Collective Consciousness Bane Conquest #1

by stephengervais on May 03, 2017

Welcome back to Collective Consciousness, our weekly article where the staff takes one comic and puts it under the microscope. This allows us, and you, faithful reader, to get a good idea of how the comic fares against a variety of opinions. This week we're taking a look at the first issue of a 12-part series, Bane Conquest #1, published by DC Comics.
DC solicit: “Bane is seeking to create a global criminal empire with the help of his original gang, Bird, Trogg, and Zombie. The Man Who Broke The Bat moves beyond Gotham to find new cities to conquer and new enemies to crush. He won't stop until he stands at the top of the world of crime! For Bane, it's all about CONQUEST.”

 Written by: Chuck Dixon
Art by: Graham Nolan
Publisher: DC Comics
Jennifer Lund
Most of what I know about Bane as a character comes from the Christopher Nolan Batman flicks and the fact that our new president saw fit to quote him in his Inaugural Address. Beyond that, not much. And Chick Dixon’s writing in this book doesn’t do much to remedy that. It’s pretty impenetrable to anyone who hasn’t been following DC Comics and the extended Bat-verse for a good while. It also sets up a struggle to “save” Gotham, but from what? Is the Caped Crusader on vacation, that a comic-book villain needs to rescue his city?
Graham Nolan’s artwork here is serviceable, in a grim-and-gritty action movie sort of way. The color palette is also a bit drab. To be fair, an overarching range of muted blue and grey tones makes sense for a story that takes place mostly on boats and battleships. But beyond that, there’s not much to set this book apart from any of the other workaday beat-em-ups that populate comic book store shelves like the unkillable roaches they are. This will likely appeal to hardcore Bat-fans and those who enjoy hard men doing hard things to each other, but there’s so much better stories to be found in the pages of The Punisher or Judge Dredd. Bane’s a bad dude himself, and I’m not sure he’s really the hero that Gotham needs or deserves.

Travis W
I haven't read anything from Rebirth or really anything with Bane post-Knightfall so I am pretty clueless about the premise. One thing I do know is that Bane should leave the mask on...woof! Also, he has a henchman with his mouth sewed shut? I wonder if that's ever inconvenient...

I'm not entirely sure what's going on in this issue. It seems like they are portraying Bane in a similar light to Batman. He feels that he owns Gotham and works to defend it, using methods that are occasionally questionable. He even runs across a crime scene where Batman had already been. If they are investigating the same case, it opens the door for an unlikely team-up. Maybe Bats will swoop in to save Bane in the beginning of issue 2...

Art-wise I wasn't blown away, and it was a very quick read, albeit I'm not sure I understand what happened. Maybe it's just not my cup of tea.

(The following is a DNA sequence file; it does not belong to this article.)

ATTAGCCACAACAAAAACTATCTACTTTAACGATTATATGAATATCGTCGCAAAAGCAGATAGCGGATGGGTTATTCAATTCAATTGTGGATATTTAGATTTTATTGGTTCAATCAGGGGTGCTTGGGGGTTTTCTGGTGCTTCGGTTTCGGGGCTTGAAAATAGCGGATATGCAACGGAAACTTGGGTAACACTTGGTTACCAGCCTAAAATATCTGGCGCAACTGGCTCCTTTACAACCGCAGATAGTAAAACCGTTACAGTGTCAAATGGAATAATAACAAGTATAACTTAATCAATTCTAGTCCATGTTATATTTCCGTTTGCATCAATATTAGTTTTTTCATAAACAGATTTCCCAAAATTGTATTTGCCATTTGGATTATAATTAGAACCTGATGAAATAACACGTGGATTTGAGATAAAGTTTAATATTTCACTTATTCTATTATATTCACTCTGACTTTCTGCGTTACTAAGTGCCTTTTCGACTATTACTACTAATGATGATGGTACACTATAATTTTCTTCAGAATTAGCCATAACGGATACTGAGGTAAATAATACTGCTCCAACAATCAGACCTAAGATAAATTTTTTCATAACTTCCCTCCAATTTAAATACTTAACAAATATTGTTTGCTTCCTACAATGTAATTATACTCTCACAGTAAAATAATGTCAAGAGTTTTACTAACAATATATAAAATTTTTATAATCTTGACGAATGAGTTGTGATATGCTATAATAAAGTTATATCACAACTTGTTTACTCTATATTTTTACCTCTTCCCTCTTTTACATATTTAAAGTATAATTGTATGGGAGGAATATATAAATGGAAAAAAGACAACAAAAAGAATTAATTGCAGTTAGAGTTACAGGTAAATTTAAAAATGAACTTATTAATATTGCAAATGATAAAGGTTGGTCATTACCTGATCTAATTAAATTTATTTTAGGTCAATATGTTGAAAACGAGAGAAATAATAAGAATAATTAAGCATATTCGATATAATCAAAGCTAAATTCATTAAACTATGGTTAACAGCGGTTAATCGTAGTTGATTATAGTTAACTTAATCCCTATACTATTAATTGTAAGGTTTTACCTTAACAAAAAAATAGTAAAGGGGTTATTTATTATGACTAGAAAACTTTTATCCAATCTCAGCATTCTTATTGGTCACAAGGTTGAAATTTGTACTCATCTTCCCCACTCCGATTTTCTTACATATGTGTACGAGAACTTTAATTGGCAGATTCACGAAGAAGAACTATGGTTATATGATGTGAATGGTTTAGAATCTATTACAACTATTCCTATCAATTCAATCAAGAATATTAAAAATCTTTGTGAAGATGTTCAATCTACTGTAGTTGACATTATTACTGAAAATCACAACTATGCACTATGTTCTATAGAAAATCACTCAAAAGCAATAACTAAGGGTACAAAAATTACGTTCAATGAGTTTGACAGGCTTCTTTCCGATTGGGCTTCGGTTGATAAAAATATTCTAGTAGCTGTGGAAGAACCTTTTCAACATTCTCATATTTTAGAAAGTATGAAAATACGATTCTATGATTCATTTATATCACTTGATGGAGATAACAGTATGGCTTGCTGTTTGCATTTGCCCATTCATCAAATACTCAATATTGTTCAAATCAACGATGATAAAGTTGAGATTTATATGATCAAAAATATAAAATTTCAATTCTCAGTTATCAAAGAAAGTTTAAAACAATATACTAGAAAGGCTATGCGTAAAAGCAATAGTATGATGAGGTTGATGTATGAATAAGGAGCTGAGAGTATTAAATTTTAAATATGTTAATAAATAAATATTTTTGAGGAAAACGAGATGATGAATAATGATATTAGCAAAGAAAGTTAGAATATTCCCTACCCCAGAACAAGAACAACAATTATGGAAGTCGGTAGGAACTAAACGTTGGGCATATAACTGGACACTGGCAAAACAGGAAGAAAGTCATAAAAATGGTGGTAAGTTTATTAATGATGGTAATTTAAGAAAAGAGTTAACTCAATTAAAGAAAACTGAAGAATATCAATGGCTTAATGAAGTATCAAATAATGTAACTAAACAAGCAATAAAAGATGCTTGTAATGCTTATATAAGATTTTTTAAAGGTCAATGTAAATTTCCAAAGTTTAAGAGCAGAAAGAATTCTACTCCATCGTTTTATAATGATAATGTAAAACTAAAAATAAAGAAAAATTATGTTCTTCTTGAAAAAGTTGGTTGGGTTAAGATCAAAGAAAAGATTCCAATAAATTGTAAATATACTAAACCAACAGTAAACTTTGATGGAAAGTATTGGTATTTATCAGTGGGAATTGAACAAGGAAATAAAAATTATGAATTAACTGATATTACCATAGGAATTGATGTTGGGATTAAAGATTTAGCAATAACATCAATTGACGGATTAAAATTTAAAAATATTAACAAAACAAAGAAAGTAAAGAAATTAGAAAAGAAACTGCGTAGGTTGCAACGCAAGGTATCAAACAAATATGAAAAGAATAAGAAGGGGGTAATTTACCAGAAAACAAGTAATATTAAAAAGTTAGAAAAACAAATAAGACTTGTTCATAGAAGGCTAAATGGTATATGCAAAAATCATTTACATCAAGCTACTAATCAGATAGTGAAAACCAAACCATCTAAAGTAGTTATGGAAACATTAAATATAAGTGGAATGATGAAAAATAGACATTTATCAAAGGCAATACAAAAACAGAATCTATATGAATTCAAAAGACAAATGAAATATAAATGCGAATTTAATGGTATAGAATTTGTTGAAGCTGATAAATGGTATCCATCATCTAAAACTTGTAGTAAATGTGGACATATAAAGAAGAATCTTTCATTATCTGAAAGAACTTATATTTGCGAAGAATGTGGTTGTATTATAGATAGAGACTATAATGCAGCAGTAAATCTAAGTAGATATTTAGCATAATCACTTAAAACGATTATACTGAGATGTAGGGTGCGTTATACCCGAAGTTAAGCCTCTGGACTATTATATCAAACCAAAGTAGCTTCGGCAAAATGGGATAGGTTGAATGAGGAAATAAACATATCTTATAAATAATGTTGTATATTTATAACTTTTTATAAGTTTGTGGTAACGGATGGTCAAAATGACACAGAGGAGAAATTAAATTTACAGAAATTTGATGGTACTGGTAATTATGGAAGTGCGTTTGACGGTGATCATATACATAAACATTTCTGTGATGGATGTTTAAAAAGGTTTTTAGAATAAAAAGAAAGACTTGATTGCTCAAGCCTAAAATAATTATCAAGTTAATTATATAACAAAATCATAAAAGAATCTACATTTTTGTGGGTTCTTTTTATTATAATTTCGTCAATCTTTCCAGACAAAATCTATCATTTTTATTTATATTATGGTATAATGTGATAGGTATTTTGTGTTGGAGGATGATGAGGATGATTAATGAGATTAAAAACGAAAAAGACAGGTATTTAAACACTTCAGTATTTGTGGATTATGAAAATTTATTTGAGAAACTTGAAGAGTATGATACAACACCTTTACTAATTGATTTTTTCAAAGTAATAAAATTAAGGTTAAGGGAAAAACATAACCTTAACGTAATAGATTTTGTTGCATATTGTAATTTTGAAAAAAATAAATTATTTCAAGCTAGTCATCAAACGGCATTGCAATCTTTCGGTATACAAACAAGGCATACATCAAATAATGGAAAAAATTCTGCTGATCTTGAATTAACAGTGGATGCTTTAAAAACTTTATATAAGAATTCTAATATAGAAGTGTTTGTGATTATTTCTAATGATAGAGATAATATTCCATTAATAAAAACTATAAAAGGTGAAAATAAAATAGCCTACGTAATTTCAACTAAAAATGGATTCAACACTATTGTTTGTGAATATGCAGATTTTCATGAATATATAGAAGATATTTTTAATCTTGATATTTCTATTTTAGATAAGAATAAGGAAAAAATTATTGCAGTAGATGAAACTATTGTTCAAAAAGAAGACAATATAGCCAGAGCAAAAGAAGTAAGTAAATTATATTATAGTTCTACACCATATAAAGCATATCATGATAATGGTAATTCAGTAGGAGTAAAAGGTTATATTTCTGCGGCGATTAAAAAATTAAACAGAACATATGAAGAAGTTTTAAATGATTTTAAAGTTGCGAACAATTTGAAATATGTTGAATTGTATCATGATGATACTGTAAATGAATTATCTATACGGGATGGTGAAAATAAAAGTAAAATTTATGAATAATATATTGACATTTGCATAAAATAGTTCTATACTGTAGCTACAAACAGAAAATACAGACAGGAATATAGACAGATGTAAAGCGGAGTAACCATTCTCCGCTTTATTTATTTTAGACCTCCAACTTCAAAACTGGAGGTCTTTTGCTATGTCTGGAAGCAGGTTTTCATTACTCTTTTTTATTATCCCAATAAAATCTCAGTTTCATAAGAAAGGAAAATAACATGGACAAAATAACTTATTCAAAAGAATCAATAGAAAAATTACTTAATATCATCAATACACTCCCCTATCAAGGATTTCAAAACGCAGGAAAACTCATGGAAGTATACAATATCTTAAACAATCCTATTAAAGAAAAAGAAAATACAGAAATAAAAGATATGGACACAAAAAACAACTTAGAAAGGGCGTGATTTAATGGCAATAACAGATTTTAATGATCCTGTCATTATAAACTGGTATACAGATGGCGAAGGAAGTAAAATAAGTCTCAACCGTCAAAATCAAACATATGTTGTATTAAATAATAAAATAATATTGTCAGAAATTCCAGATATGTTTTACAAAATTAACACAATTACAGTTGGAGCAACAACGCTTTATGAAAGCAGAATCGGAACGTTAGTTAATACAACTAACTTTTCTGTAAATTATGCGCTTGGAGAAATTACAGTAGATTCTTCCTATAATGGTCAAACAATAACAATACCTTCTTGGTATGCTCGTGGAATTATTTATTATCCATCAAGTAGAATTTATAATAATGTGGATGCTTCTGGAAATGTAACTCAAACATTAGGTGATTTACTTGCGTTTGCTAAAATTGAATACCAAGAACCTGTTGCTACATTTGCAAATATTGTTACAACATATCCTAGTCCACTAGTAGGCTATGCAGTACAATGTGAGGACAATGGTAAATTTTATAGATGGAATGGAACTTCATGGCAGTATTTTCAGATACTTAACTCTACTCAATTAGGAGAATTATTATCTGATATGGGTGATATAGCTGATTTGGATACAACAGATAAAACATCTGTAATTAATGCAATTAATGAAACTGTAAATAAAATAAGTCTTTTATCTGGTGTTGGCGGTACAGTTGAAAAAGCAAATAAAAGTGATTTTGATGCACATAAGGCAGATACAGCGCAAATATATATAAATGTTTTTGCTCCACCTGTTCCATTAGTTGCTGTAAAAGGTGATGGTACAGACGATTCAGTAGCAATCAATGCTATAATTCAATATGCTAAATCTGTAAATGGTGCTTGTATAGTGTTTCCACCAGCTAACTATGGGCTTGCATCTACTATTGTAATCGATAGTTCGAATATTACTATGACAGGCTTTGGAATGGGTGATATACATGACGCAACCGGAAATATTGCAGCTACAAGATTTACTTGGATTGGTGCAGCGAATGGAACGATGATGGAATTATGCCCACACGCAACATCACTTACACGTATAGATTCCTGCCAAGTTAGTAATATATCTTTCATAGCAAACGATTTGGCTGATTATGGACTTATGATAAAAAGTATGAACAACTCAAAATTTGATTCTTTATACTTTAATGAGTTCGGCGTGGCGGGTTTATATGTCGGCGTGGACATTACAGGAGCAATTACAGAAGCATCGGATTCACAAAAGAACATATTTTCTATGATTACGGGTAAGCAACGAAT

Jason James
It was an average book. It was a pretty good story with some good action. I enjoyed the art, it was a clear simple style. Chuck Dixon is a strong writer who I have always enjoyed. Bane isn't really a character I want to root for, but it was an okay story. We get have Bane basically doing what Bane does, being a destructive angry force. I would have a liked a little more explanation of where the character is right now, his motivation and maybe who the supporting cast is. Overall a decent book.
 Hussein Al-Wasiti
Here's my thoughts on this week's CC. It was refreshing to have Dixon and Nolan back together again.
DC hasn't made it clear when this story takes place, but my headcanon places it just after the Batman arc, I Am Bane. Bane is reunited with his henchmen Bird, Zombie, and Trogg. The story is simple enough, as Bane intercepts a ship filled to the brim with weapons headed for his home. I personally see no reason for this story to be told in the first place, but it was nicely told.
The reunion of Chuck Dixon and Graham Nolan is important and is a great step that honours the work they have done for DC in the past. This, along with the recent team-up of Keith Giffen and J.M. DeMatteis on the last issue ofBlue Beetle, shows that DC is just as invested in their classic writers as we are.
Nolan's art was a treat, looking visibly 90's but with a modern flair to it. Bane's mouthpiece was slightly distracting at first but it became apparent that this is a human story about a guardian Bane trying to protect his nation from harm. Thus the mouthpiece of excused, but his nose sticking out of his mask is inexcusable.
I recommend picking this issue up if you've read Knightfall and are a fan of it. Otherwise, many of the supporting characters might be lost on you.

Our Score:


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